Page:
What will be the effect of Bulgarian and Romanian migration to the UK?

A new report from NIESR tackles the question in-depth.

In 2007 Bulgaria and Romania became members of the European Union (EU) but, as when Poland and the other seven 'A8' countries joined in 2004, existing EU members were allowed to put in place transitional controls on the right of Bulgarian and Romanian citizens to work in their countries. The UK exercised this right to impose such controls, along with a number of other EU member states. These run out at the end of 2013. NIESR's review on the potential impact of future migration from these countries has just been published.

As is often the case in debates on migration, the focus has been on numbers, with Migration Watch estimating that around 50,000 people from Bulgaria and Romania will come to the UK over the next 5 years. Amid heightened concerns about numbers, the press has reported plans for a Government campaign to inform potential migrants about life in "not so Great Britain". On releasing its figures, Migration Watch's chair, Andrew Green, said:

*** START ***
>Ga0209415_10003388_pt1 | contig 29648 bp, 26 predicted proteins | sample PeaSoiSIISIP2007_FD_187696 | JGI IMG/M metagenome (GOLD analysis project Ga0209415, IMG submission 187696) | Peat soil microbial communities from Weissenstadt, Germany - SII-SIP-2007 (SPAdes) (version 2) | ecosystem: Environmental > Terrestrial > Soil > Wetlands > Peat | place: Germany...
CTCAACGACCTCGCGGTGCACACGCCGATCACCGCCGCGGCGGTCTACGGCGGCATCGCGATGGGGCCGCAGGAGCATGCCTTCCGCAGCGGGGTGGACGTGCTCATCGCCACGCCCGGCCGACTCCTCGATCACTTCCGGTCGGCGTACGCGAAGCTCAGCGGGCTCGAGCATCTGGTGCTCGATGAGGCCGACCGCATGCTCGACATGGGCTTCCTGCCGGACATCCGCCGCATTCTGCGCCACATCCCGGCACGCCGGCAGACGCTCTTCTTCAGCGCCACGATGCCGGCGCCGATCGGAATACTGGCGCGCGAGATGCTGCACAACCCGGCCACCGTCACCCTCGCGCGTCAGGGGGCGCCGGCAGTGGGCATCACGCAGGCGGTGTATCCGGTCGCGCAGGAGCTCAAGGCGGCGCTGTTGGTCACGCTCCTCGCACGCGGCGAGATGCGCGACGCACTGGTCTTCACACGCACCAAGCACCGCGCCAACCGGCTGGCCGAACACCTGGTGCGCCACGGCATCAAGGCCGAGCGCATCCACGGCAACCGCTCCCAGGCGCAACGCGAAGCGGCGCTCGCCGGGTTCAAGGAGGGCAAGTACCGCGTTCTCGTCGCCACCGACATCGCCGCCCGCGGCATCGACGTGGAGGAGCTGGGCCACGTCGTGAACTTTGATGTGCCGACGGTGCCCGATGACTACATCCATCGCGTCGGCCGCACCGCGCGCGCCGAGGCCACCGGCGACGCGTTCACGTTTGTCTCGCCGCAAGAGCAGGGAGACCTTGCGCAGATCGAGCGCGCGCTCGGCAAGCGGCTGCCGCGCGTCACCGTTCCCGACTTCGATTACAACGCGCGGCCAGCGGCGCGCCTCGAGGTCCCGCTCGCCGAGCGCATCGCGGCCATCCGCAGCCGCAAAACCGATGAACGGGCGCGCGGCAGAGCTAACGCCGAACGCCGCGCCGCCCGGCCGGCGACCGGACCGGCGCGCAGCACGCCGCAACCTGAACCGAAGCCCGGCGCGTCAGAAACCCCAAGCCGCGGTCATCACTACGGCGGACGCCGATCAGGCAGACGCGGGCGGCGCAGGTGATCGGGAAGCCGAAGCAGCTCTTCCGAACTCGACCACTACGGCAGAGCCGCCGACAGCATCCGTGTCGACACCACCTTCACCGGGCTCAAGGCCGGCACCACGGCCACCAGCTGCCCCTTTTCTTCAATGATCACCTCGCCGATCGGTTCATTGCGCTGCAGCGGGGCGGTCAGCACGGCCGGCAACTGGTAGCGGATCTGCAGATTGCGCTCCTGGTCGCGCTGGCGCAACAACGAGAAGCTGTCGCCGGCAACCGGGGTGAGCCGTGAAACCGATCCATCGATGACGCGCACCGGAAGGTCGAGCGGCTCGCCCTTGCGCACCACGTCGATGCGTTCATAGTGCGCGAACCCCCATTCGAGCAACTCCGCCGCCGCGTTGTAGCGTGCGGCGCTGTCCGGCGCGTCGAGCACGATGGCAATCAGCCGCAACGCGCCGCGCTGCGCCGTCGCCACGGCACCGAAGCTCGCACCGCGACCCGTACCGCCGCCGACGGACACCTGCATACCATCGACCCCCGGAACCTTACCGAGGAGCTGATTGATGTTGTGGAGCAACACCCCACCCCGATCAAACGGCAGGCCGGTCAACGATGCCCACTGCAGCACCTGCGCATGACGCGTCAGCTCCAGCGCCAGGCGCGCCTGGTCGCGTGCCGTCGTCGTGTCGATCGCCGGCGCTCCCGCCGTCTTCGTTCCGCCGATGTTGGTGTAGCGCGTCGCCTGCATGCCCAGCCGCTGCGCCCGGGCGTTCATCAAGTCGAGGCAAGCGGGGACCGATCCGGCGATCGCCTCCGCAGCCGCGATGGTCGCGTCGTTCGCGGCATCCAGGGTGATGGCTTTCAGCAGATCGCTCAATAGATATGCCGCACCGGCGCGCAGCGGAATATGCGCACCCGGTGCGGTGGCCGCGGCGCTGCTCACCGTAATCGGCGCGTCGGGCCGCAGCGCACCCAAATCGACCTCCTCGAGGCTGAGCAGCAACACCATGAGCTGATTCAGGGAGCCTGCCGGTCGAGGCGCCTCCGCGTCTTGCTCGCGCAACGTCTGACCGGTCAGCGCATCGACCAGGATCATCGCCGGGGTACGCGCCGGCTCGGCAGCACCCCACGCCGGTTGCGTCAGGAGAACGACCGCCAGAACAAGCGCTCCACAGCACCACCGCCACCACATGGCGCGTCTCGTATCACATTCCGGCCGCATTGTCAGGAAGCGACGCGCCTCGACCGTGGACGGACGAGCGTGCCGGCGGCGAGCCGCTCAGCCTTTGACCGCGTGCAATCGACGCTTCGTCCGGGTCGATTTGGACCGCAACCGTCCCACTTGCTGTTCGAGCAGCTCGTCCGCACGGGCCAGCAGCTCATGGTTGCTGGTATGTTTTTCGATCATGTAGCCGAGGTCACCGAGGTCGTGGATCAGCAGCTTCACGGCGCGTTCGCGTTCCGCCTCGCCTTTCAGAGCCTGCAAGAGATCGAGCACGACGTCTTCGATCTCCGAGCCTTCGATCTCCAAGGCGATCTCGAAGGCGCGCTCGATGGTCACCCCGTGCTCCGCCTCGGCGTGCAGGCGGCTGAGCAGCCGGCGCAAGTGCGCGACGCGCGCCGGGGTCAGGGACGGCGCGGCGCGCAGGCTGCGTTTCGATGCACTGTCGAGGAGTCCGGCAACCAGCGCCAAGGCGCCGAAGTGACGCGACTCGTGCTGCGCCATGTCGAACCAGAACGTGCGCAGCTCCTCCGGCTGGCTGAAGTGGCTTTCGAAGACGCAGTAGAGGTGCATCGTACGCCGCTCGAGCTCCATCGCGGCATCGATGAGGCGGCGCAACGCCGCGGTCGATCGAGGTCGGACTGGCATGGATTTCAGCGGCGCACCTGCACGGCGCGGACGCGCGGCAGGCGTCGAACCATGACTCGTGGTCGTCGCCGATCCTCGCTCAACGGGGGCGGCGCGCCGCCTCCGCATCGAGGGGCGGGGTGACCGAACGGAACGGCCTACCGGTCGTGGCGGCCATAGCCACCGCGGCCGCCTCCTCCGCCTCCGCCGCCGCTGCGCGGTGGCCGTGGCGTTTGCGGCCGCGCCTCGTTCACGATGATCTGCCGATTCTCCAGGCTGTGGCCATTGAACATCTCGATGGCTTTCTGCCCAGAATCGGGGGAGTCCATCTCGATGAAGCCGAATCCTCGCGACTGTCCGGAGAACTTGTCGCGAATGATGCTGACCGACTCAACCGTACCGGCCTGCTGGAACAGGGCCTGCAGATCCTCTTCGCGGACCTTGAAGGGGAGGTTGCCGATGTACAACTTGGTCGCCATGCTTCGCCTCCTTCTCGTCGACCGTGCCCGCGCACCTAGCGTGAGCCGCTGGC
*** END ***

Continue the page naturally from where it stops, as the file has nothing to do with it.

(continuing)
It is not good enough to duck making an estimate of immigration from Romania and Bulgaria. It is likely to be on a scale that will have significant consequences for housing and public services.

Our review challenges both statements: we make no prediction of numbers but still question whether migration from Bulgaria and Romania will have the impact which Migration Watch suggests.

Why no numbers?

Our review concludes that, while the volume of research on migration is not insubstantial, it is not possible to predict the scale of future migration from Bulgaria and Romania to the UK numerically, for 3 reasons:

  • Migration behaviour is unpredictable: While surveys about migration intentions have been carried out in Bulgaria and Romania, these are unreliable and should not be used as a basis for policy making in the UK. Future migration is highly dependent on economic, political and social factors in Bulgaria, Romania, UK, Europe and beyond. Economic factors are particularly important, and possibly the most unpredictable, yet migration from Bulgaria and Romania is very largely for economic reasons, with the objective of improving employment prospects and living standards.